ACM reviews ‘corona voucher schemes’
Over the last few weeks, the Netherlands Authority for Consumers and Markets (ACM) has reviewed approximately 180 voucher schemes in five different sectors. ACM conducted these reviews following indications submitted to ACM’s consumer information portal, ACM ConsuWijzer, among other reasons. ACM found that not every reviewed voucher scheme complied with the basic principles that had been drawn up by ACM. Communication with consumers about solutions in the event of cancellations must be improved as well. ACM has instructed the first group of businesses to make improvements to their voucher schemes. Over the next several weeks, ACM will continue with these reviews, including a review of the voucher scheme in the travel industry.
Edwin van Houten, Director of ACM’s Consumer Department, explains: “Consumers are entitled to a refund if a business does not deliver a product or service. However, if all businesses needed to refund all of their customers at once, many businesses could go bankrupt. In that case, consumers are left with nothing to claim at all. That is why vouchers can be a reasonable alternative under the current circumstances. However, such vouchers need to be full replacements, and consumers must know exactly what they are choosing. It is in the interest of consumers and businesses that this process goes well. We will continue to keep a close watch on voucher schemes.”
What seems to go wrong with these voucher schemes?
ACM has reviewed the voucher schemes in the following sectors: recreation, cultural events, sporting events, gyms, and education/workshops. ACM already indicated that it sympathizes with businesses that offer vouchers, as long as they comply with several important basic principles. Over the past few weeks, ACM has reviewed 180 businesses, and checked whether they correctly applied these basic principles as drawn up by ACM. ACM selected these businesses on the basis of indications submitted to ACM’s consumer information portal, ACM ConsuWijzer, among other factors.
In its review, ACM has come across businesses offering satisfactory solutions, but has also found several shortcomings in these voucher schemes:
- Vouchers that wrongfully fail to cover all the costs incurred by consumers. For example, reservation fees and administrative fees are not always refunded. Also, the residual amounts of the vouchers are not always refunded to consumers when the vouchers expire. ACM has also come across situations where consumers who do not want a voucher do not get any information about how to get a refund, whereas they should receive such information.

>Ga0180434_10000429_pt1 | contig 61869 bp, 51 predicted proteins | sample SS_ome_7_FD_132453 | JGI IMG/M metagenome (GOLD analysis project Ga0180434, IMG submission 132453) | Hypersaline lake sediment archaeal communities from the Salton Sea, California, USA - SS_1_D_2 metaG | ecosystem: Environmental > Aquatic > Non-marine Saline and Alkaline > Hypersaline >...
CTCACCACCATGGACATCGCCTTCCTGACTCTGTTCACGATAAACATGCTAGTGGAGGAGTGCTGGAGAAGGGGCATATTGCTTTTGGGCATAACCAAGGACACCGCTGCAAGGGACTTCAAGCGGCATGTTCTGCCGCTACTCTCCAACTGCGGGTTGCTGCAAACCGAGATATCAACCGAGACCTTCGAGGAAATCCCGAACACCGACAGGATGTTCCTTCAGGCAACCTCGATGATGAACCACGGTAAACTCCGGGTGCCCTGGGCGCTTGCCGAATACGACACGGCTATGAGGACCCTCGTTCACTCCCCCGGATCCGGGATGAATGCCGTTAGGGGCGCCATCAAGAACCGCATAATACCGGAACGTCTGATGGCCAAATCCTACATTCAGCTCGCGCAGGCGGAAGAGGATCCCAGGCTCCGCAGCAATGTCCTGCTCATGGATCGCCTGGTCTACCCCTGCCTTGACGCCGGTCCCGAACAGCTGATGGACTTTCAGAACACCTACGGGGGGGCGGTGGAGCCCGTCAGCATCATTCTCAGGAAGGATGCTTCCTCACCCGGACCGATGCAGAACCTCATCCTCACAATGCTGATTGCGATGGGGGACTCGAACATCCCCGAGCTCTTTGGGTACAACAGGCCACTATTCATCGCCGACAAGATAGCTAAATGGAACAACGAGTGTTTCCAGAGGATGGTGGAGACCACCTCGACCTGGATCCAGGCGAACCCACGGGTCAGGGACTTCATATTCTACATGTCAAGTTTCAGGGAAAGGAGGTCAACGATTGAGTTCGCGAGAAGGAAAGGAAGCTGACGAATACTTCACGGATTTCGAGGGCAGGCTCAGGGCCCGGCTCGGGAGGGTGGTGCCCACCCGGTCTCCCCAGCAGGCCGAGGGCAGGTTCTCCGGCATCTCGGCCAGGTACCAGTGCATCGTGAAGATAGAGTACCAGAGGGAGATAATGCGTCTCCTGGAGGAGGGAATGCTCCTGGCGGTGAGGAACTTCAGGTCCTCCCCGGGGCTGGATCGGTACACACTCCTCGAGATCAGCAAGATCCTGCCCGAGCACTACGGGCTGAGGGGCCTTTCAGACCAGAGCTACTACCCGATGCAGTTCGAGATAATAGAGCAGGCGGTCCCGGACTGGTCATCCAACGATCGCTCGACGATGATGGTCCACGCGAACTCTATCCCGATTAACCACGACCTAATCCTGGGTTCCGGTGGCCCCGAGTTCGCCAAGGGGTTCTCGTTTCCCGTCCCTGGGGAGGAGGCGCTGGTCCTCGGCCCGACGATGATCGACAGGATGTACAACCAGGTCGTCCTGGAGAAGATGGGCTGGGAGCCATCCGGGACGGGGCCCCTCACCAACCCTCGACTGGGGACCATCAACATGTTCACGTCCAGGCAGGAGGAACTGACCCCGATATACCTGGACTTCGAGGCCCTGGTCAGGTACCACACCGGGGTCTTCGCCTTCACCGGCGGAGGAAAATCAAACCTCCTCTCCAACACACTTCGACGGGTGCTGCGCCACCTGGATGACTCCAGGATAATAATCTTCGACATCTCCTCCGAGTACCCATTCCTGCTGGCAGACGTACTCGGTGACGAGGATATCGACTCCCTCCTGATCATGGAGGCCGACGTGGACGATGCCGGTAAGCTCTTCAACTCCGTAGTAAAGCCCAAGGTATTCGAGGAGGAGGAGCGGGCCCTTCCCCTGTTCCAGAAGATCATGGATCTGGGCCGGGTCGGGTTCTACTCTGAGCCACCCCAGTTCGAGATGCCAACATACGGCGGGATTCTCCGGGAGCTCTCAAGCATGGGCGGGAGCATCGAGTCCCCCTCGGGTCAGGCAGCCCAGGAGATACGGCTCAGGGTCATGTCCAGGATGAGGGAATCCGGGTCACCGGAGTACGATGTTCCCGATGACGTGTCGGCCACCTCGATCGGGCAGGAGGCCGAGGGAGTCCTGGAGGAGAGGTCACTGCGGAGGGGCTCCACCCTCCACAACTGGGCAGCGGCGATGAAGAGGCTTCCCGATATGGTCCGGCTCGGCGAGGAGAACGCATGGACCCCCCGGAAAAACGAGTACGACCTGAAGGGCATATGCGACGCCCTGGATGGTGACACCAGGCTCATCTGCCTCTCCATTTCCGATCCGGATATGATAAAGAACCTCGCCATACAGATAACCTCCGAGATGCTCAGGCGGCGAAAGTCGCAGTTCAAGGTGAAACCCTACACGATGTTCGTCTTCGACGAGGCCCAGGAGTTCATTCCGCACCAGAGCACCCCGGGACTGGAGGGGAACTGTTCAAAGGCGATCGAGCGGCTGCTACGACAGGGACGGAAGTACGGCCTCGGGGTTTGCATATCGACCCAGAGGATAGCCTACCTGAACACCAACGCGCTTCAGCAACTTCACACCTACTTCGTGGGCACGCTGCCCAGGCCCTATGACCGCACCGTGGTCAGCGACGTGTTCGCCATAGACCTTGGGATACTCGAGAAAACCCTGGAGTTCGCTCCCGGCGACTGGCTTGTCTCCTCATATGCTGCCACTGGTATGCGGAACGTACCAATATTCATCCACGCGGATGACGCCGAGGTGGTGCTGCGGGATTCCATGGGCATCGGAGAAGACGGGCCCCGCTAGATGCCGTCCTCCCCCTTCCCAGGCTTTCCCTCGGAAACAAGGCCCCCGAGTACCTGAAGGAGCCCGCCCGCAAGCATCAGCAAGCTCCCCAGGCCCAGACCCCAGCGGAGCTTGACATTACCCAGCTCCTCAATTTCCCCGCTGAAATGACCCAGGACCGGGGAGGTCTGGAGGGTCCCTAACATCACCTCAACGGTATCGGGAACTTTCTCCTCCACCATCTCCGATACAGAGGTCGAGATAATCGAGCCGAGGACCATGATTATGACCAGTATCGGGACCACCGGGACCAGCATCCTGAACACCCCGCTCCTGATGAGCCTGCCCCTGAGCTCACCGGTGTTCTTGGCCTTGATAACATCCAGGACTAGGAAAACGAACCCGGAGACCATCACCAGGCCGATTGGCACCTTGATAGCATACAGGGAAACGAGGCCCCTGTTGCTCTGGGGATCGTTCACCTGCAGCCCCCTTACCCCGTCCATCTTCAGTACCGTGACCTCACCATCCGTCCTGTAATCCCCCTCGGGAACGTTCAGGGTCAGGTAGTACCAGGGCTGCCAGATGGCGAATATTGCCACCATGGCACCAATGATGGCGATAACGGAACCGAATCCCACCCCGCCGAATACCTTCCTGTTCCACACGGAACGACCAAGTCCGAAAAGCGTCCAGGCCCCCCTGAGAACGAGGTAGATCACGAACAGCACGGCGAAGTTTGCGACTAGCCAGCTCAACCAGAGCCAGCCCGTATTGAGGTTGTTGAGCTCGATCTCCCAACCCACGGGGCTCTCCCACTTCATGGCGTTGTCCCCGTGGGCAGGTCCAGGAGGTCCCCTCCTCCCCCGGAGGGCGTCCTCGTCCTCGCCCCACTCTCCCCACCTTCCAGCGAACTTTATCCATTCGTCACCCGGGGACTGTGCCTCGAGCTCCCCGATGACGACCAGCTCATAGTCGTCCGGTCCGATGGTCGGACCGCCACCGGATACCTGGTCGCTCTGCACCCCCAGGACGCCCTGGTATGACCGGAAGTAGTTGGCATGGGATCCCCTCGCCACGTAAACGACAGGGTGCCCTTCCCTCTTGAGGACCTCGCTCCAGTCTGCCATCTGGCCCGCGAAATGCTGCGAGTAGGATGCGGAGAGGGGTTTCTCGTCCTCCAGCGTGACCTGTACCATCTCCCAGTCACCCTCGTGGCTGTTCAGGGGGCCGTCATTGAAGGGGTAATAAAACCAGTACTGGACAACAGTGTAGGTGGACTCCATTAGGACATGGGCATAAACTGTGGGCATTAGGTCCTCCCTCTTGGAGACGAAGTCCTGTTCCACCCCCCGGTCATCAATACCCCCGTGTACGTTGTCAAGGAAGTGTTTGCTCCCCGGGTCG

- ACM has come across businesses that refuse to give consumers their money back or to offer them any alternatives. These businesses often invoke force majeure, referring to the relevant clause in their general terms and conditions. This is not allowed. Consumer rights cannot be curtailed in general terms and conditions.
- Some businesses were found lacking when it comes to refunds. Consumers, for example, are given very short deadlines for requesting refunds. At the same time, ACM has seen that it can take a very long time before consumers are refunded. In some cases, it takes more than a year. What a reasonable period for refunding is, may vary under the current circumstances. Before the measures for preventing the spread of COVID-19 were implemented, several weeks seemed to be a reasonable deadline, but today, a couple of months may be considered reasonable.
ACM’s oversight over voucher schemes will continue
The first group of businesses is already adjusting their voucher schemes’ terms and conditions that were unreasonable or unclear, having been instructed by ACM to do so. ACM will continue to keep a close watch on these voucher schemes over the next couple of months, and will continue to remind businesses of the basic principles. It is important that the rights of consumers who accept vouchers are not curtailed.
ACM has previously drawn up the following basic principles regarding voucher schemes:
- The consumers’ right to refunds remains intact
- Vouchers must represent a full replacement for the undelivered product or service
- The period of validity of the vouchers must be reasonable
- Businesses must pay out any residual amounts (the amount of the voucher that has not been spent)
- The vouchers must also cover reservation fees, administrative fees or any other fees
- ACM finds it important that vouchers are either covered by a guarantee fund, or that they are transferable.
Voucher schemes that do not comply with these basic principles in general are not reasonable alternatives to refunds. ACM can impose fines on businesses that do not comply with consumer protection rules, and force them to comply by imposing an order subject to periodic penalty payments. In addition, consumers have the opportunity to go to a civil-law court, either individually or collectively, and file a claim against those businesses.